Wednesday, December 31, 2008

HI: State agrees to end 'therapeutic lockdowns' at OCCC

Note: Prisons are even moving away from "therapeutic seclusions" yet young children are being placed in "seclusion rooms" and "time out" in public schools...

By Jim Dooley
Advertiser Staff Writer

Updated at 3:16 p.m., Tuesday, December 30, 2008

Mentally ill prisoners at Oahu Community Correctional Center will no longer be put in "therapeutic lockdowns," and treatment plans will be created for them that "adequately address serious mental health needs."

Those changes are part of a long list of improvements in the treatment of mentally ill inmates at OCCC included in a 29-page agreement filed in court this week by state and federal authorities.

The agreement is intended to settle a lawsuit filed at the same time by the U.S. Justice Department that alleges the state failed "to provide constitutionally adequate mental health care" to OCCC inmates.

Federal investigators in 2007 alleged widespread deficiencies in mental care policies and practices at the facility and since then the state "has made progress in remedying several of the alleged constitutional violations," the agreement said.

The federal investigation began in 2005 and the Department of Justice "received complete cooperation and access to OCCC and documents from the state of Hawai'i," the agreement said.

The agreement was signed by Gov. Linda Lingle, Attorney General Mark Bennett and state Public Safety Department director Clayton Frank as well as attorneys with the Civil Rights Division of the Justice Department in Washington, D.C.

Both sides agreed to use an outside monitor, University of Utah professor Russell Van Vleet, to oversee the state's compliance with the agreement.

Van Vleet has monitored state improvements at the Hawai'i Youth Correctional Facility that were implemented under a similar agreement between federal authorities and the state.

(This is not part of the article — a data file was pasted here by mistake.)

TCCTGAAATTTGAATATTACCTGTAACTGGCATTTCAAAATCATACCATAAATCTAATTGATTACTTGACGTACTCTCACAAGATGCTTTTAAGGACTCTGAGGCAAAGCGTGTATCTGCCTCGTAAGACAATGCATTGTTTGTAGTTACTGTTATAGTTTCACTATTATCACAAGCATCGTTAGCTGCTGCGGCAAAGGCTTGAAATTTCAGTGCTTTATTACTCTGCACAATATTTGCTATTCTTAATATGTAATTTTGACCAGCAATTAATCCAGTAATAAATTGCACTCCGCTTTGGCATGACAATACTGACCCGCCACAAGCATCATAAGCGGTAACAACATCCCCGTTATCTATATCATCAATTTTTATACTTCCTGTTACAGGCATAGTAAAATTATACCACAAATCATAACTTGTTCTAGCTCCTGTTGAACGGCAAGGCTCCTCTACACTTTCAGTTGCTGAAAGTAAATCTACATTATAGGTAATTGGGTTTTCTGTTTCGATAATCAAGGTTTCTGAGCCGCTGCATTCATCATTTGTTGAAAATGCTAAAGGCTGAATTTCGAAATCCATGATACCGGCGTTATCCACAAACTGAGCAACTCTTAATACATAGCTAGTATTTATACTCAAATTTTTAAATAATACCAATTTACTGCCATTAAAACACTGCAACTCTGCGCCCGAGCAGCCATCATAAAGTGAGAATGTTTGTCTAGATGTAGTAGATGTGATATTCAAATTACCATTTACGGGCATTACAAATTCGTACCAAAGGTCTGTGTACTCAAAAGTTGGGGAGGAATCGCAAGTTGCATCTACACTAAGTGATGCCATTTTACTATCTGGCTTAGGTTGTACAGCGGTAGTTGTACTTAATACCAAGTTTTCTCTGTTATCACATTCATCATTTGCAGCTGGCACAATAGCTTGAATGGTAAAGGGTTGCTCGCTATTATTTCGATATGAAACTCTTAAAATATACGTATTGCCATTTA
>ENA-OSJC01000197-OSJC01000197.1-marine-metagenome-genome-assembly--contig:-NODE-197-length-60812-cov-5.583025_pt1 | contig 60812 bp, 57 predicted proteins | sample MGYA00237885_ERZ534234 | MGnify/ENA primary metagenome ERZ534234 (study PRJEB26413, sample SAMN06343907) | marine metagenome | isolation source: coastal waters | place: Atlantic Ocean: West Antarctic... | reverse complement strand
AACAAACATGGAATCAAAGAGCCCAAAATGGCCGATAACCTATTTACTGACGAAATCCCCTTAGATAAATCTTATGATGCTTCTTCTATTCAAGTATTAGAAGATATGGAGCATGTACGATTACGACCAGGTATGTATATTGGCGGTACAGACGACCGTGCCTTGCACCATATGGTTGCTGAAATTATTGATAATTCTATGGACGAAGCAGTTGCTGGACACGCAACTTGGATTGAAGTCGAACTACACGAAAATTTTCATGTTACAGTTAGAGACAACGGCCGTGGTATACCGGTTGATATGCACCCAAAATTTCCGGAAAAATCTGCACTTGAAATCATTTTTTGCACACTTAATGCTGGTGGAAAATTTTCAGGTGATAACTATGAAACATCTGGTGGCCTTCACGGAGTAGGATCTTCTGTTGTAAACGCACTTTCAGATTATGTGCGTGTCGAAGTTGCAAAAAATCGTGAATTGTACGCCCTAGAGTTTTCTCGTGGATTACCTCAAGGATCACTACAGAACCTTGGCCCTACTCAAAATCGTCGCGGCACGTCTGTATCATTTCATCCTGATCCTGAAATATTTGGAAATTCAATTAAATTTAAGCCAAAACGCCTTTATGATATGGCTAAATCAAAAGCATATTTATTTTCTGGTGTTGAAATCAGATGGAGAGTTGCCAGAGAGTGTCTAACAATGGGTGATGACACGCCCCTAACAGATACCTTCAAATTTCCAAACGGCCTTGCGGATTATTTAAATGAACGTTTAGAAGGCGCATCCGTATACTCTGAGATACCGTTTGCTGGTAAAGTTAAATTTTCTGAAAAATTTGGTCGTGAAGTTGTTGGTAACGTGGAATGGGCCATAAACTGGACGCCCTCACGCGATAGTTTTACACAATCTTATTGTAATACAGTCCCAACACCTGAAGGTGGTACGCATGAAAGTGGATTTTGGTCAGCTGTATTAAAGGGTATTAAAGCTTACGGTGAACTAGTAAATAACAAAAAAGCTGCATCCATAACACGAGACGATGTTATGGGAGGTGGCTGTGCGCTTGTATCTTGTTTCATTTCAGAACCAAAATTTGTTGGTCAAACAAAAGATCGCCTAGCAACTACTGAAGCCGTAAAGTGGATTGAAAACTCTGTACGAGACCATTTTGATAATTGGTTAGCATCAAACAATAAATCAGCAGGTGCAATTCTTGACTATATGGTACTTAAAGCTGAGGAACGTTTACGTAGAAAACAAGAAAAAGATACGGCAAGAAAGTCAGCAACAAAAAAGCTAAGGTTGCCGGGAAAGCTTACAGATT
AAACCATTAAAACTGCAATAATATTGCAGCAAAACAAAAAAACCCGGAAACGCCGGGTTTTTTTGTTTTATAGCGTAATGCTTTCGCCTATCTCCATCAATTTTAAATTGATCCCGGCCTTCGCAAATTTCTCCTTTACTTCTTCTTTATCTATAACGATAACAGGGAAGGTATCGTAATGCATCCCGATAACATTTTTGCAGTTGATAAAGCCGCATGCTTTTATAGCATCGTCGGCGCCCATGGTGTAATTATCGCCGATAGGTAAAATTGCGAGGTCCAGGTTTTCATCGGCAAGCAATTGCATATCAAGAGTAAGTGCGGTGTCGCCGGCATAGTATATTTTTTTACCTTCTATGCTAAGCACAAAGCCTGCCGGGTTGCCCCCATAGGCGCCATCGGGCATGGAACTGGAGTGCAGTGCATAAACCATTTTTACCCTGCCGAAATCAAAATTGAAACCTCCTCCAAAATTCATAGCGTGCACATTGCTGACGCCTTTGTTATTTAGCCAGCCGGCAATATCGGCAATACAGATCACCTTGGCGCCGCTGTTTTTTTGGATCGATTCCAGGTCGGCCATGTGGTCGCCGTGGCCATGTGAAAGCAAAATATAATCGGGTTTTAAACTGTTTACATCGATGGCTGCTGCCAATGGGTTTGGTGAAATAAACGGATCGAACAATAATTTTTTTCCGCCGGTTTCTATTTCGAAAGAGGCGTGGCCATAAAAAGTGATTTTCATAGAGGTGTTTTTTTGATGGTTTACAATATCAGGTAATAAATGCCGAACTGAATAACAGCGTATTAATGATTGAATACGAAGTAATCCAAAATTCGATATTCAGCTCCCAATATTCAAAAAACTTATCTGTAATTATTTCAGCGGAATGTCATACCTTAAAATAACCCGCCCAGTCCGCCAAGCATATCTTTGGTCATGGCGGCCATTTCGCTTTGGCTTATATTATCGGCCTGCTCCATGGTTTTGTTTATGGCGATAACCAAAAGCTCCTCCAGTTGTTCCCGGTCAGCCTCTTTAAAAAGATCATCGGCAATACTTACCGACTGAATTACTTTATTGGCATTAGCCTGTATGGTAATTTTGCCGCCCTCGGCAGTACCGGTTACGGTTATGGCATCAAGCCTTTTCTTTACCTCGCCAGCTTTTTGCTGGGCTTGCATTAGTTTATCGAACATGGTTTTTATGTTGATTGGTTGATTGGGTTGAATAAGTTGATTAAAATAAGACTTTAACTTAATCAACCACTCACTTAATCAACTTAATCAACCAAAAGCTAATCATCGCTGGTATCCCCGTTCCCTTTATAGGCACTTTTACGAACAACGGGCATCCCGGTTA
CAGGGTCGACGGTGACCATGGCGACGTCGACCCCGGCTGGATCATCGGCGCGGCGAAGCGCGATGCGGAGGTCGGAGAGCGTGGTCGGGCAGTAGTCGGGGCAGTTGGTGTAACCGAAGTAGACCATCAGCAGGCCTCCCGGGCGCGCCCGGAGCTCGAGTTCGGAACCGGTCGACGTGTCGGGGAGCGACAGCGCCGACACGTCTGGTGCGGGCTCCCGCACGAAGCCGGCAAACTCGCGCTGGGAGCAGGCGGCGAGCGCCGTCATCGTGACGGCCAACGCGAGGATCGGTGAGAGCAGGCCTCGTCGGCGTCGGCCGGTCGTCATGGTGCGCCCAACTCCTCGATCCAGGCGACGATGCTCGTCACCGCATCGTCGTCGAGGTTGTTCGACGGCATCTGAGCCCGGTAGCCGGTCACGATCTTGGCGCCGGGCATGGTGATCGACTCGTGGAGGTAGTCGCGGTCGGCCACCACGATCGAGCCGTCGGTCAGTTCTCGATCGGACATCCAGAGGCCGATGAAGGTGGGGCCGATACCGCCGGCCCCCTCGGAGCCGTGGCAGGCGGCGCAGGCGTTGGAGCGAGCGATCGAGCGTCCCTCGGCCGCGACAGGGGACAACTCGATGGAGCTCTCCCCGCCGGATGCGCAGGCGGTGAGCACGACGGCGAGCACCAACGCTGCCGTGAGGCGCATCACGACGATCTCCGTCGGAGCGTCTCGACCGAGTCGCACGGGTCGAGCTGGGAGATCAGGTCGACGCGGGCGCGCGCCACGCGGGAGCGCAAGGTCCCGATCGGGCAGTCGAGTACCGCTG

The state will pay Van Vleet's salary and expenses.

Among the "substantive remedial measures" at OCCC:

• End "therapeutic lockdowns," which federal investigators said in 2005 involved the long-term isolation of mentally ill inmates in cells with no contact with staff or mental health experts. DOJ experts said the practice amounted to unconstitutional punishment and "often exacerbates the effects of detainees' illnesses."

• Involve qualified mental health experts in all cases where inmates are placed in "individualized seclusion," including a "face to face assessment" within four hours of such seclusion and periodic assessments thereafter.

• Strict limits on physical restraints, which cannot be used "as punishment for psychosis-related behavior."

• Improvements in "suicide watches" of mentally ill detainees.

• Strict control of psychotropic medications to ensure they are not used as punishment, as a "substitute for adequate staff" or in lieu of "less intrusive therapies."

• Improved mental health screening of detainees and development of "individualized treatment plans that adequately address each detainee's serious mental health needs."

• Employment of an adequate number of mental health professionals, including psychiatrists, psychologists, nurses, social workers and counselors.

The settlement agreement, if approved by U.S. District Judge J. Michael Seabright, will be in effect for 42 months, with compliance reports submitted by the monitor in 15 and 30 months.

Failure to show "material progress toward substantial compliance" with the settlement agreement could lead to reinstatement of the lawsuit.

Reach Jim Dooley at

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